"Pirate Wars" - Artist Statement

Being a technical writer part-time, it's important to stick by the maxim "write what you know". This animation hinged on the themes of Star Wars mixed with the traditional image of pirates. Enter: Pirate Wars. I tried to duplicate the opening Star Wars scrolling sequence because it was something I was familiar with, while the technical aspects of actually making it work…I wasn't. So, at this point, the maxim gets thrown out the window, and a new maxim comes into play (paraphrased, of course): "If you don't know how to do it, sit down and learn it."

So, I "invented" a way to make the scroll work, which was a little tricky to work with in 2D. The scrolling sequence would be easy to construct in a 3D environment, but the timing needed to be exact in 2D for it to "look right" in terms of movement and perspective.

So, I had the cockpit from a previous assignment, which was fairly detailed, thanks to some reference images I looked at for re-creating a standard-looking X-Wing cockpit. I took advantage of masking, and used them for some of the lights, the targeting display, and the power bars.

As for the cannon with the teddy bears…that was actually the first idea that spawned the whole animation. I was doodling on a scrap of paper trying to think of what could be funny to see in a serious sci-fi styled universe. So, teddy bears came out of that. The cannon eventually emerged as a device to give a reason to have the teddy bears in the animation. I also thought it would be cool if I "cartoonized" the movement of the cannon firing the teddy bears, which actually came out pretty well. One thing I'd probably do different here is add more detail to the entire cannon scene. I didn't think I'd use it for more than a brief few seconds, so I didn't think I needed to spend much time on detailing it. Unfortunately, the lack of detail compared to the rest of the animation made it suffer a bit for the overall consistency of the look and feel.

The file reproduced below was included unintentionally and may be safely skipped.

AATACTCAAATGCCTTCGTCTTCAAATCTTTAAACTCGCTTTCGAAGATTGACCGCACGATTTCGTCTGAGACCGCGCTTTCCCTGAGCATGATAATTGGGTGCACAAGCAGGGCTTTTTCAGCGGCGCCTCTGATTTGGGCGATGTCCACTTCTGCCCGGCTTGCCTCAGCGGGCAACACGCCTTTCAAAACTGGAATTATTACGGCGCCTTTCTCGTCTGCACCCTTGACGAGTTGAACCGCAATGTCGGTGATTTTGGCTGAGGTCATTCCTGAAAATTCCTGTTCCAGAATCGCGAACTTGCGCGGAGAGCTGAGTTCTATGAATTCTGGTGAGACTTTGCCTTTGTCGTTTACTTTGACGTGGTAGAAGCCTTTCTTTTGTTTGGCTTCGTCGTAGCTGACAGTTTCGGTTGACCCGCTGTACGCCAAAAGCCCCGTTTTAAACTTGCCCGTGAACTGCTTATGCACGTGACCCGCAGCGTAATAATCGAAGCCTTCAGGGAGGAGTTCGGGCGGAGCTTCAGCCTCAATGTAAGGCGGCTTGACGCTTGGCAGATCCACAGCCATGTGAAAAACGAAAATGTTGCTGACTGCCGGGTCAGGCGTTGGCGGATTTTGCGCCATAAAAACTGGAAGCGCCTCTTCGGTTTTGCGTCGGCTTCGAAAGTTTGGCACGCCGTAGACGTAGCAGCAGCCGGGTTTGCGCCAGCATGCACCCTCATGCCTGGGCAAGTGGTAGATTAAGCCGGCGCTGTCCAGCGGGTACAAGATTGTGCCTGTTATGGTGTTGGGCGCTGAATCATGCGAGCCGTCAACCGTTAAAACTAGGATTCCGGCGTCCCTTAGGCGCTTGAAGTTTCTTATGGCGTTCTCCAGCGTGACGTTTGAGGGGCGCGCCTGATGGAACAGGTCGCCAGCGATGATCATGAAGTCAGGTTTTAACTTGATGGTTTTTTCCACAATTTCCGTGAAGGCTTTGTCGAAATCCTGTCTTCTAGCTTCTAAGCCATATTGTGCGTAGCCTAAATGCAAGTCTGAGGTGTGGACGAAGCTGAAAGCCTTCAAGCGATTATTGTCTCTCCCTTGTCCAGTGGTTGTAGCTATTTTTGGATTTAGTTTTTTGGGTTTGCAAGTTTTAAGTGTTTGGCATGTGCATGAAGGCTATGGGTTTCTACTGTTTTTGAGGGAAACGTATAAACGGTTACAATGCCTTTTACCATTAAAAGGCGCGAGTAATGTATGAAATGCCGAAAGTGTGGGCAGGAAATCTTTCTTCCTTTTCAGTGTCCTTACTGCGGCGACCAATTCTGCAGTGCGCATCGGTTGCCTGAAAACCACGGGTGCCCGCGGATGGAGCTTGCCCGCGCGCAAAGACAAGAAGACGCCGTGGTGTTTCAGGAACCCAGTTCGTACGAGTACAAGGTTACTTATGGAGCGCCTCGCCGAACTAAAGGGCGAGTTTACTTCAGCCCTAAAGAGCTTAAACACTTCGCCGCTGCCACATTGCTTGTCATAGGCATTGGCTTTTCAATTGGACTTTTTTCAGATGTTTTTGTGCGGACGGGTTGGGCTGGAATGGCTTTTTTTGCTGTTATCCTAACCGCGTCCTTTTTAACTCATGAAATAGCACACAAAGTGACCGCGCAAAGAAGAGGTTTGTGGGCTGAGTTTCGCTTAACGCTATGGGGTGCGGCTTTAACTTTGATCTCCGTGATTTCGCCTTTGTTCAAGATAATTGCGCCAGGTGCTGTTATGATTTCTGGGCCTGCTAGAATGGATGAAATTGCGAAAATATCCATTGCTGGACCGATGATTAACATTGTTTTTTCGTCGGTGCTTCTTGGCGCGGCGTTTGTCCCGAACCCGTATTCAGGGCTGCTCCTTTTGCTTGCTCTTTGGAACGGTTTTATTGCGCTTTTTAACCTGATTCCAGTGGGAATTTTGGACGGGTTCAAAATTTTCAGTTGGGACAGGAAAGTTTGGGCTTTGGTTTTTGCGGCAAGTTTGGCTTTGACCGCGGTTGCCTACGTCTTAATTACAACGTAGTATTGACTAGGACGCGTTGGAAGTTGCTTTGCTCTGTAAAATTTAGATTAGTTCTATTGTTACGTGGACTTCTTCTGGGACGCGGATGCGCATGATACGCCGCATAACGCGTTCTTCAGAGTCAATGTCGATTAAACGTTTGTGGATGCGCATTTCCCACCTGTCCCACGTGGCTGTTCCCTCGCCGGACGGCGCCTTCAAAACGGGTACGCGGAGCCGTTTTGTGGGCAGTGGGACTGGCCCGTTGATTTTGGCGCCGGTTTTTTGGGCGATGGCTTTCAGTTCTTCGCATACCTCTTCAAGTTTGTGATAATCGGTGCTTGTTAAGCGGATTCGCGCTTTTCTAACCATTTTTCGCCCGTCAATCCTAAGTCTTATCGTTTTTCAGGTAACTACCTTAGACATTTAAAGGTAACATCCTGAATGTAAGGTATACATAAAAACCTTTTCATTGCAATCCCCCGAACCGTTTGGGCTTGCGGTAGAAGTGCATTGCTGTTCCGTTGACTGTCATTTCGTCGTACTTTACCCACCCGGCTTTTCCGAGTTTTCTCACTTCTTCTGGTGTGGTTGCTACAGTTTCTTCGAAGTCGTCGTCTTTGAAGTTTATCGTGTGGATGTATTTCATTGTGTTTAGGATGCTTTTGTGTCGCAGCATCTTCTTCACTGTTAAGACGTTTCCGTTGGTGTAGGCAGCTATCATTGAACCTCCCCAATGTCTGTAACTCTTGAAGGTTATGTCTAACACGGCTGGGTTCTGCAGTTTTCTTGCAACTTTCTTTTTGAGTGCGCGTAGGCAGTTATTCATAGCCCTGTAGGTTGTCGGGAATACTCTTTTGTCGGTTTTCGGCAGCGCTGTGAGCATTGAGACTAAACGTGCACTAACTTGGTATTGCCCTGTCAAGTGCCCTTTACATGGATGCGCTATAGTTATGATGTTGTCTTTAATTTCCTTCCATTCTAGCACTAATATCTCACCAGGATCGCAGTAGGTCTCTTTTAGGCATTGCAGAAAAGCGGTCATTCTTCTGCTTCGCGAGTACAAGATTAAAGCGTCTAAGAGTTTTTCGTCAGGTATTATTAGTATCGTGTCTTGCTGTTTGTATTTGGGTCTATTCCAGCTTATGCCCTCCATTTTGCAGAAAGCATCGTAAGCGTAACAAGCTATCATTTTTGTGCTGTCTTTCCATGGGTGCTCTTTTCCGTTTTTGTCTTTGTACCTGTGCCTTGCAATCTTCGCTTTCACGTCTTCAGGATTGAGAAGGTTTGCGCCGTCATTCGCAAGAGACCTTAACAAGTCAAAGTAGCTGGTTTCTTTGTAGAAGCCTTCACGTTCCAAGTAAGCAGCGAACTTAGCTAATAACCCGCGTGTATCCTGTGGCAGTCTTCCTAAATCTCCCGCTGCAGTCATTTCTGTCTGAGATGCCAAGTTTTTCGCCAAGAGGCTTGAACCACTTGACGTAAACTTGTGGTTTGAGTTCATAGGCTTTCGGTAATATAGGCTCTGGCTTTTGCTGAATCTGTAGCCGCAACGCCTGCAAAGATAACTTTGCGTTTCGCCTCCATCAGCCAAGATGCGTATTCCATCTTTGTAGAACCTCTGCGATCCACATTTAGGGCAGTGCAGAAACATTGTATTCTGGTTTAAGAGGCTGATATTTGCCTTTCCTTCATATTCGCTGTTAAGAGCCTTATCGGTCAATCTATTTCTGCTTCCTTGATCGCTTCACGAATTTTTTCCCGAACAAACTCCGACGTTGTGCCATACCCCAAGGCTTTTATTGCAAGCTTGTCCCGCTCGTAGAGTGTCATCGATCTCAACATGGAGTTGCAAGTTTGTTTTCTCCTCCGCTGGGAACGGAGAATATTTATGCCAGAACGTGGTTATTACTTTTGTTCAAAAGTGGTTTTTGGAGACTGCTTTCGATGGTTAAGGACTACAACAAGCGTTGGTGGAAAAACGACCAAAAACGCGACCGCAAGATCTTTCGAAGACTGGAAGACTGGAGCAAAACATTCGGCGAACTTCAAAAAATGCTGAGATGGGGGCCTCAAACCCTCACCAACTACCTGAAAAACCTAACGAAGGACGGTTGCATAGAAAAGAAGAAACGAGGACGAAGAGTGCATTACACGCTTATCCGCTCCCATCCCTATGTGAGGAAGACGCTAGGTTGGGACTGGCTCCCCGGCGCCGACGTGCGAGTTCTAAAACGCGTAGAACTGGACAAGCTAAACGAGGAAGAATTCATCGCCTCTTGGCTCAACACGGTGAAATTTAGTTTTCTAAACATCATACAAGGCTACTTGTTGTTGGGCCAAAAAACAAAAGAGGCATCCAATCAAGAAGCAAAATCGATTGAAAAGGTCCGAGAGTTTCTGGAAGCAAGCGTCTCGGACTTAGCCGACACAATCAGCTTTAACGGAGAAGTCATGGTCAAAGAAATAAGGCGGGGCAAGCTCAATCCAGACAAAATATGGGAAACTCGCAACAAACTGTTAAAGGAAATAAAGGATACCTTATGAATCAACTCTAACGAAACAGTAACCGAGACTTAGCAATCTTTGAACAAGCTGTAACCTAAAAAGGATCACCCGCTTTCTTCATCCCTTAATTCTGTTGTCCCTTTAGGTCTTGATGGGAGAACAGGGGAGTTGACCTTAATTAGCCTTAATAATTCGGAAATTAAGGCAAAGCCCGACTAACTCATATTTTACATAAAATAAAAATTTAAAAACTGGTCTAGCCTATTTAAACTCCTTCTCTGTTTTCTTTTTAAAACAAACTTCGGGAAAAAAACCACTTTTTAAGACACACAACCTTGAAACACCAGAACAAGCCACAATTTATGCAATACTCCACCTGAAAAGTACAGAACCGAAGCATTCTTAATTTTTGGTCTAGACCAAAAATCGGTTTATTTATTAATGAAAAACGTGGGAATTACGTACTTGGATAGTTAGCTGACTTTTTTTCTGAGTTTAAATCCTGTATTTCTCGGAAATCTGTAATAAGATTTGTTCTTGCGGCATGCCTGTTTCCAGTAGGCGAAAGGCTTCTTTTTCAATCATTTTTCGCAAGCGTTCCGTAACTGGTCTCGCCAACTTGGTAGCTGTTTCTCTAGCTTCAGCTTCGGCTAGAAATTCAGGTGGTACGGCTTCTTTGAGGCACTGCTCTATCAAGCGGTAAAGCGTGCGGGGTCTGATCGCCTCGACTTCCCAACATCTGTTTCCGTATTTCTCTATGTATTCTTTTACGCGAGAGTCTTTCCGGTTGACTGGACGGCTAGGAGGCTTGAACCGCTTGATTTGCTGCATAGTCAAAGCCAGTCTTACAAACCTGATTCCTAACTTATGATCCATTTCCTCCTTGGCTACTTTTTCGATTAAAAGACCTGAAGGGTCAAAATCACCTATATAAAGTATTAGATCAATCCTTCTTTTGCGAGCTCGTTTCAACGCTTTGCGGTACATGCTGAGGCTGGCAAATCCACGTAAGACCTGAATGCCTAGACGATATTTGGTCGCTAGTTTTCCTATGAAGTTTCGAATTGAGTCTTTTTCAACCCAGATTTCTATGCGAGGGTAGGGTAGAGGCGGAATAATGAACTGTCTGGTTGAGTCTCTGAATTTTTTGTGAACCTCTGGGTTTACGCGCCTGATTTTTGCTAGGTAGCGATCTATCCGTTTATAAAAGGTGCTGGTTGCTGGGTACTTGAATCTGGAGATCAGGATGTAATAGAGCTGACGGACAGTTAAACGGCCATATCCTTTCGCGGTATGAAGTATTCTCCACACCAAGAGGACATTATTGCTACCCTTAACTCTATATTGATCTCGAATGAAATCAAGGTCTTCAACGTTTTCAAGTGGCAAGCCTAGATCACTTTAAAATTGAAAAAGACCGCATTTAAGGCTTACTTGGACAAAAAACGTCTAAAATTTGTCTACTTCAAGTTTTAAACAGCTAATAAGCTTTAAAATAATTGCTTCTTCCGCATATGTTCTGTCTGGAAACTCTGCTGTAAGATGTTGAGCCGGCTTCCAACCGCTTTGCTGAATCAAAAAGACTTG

Some of the detail in this animation probably really "made" the animation as a whole. I'm, of course, speaking of the side view of the X-Wing. I believe in "recycling" past works when prudent in the interest of time and to avoid having to reinvent the wheel. The wireframe of the image was a CAD drawing I did in 1998 as a final project in my CAD drawing class. So, since I had been copying back and forth between illustrator to bring drawings into flash, I though I'd try opening up AutoCAD and seeing if I could do the same thing. Long story short, I could. So, I cleaned up the drawing, reworked a couple areas, colored it, and used it in the animation. I think it turned out reasonably well, but because I moved it slowly up and down on the screen, some of the lines appeared to "jump". Oh well, I'll have to remember that for next time.

Switching gears a little bit, I'd like note that I'm very aware of physics and the way things interact with each other, and I always try to bring this into anything I make that requires the use of physics. So, we have the bears being fired out of the cannon, the impact of the bears on the X-Wing, and the flyby effect where the stars slow down and the X-Wing speeds up. I try to take any kind of movement and interaction into account to make it look as true to life as I can.

This animation also included sound effects and music, which I carefully chose and spliced. The music I spent the most time on was the opening Star Wars music, which flowed into the Imperial March theme. That took a bit of effort to get them to flow into each other seamlessly, and I think the effect turned out well. For someone who wasn't intimately familiar with the music, not noticing the seam is good news. It means I did a good job there. As for the sound effects, I tweaked a few of them, and carefully added them where necessary (most of them were from the sound effects archive that I've built up over several years).

And that, wraps up this behind the scenes look at the Pirate Wars animation.  Enjoy!

~ Adam Deutschmann, December 2006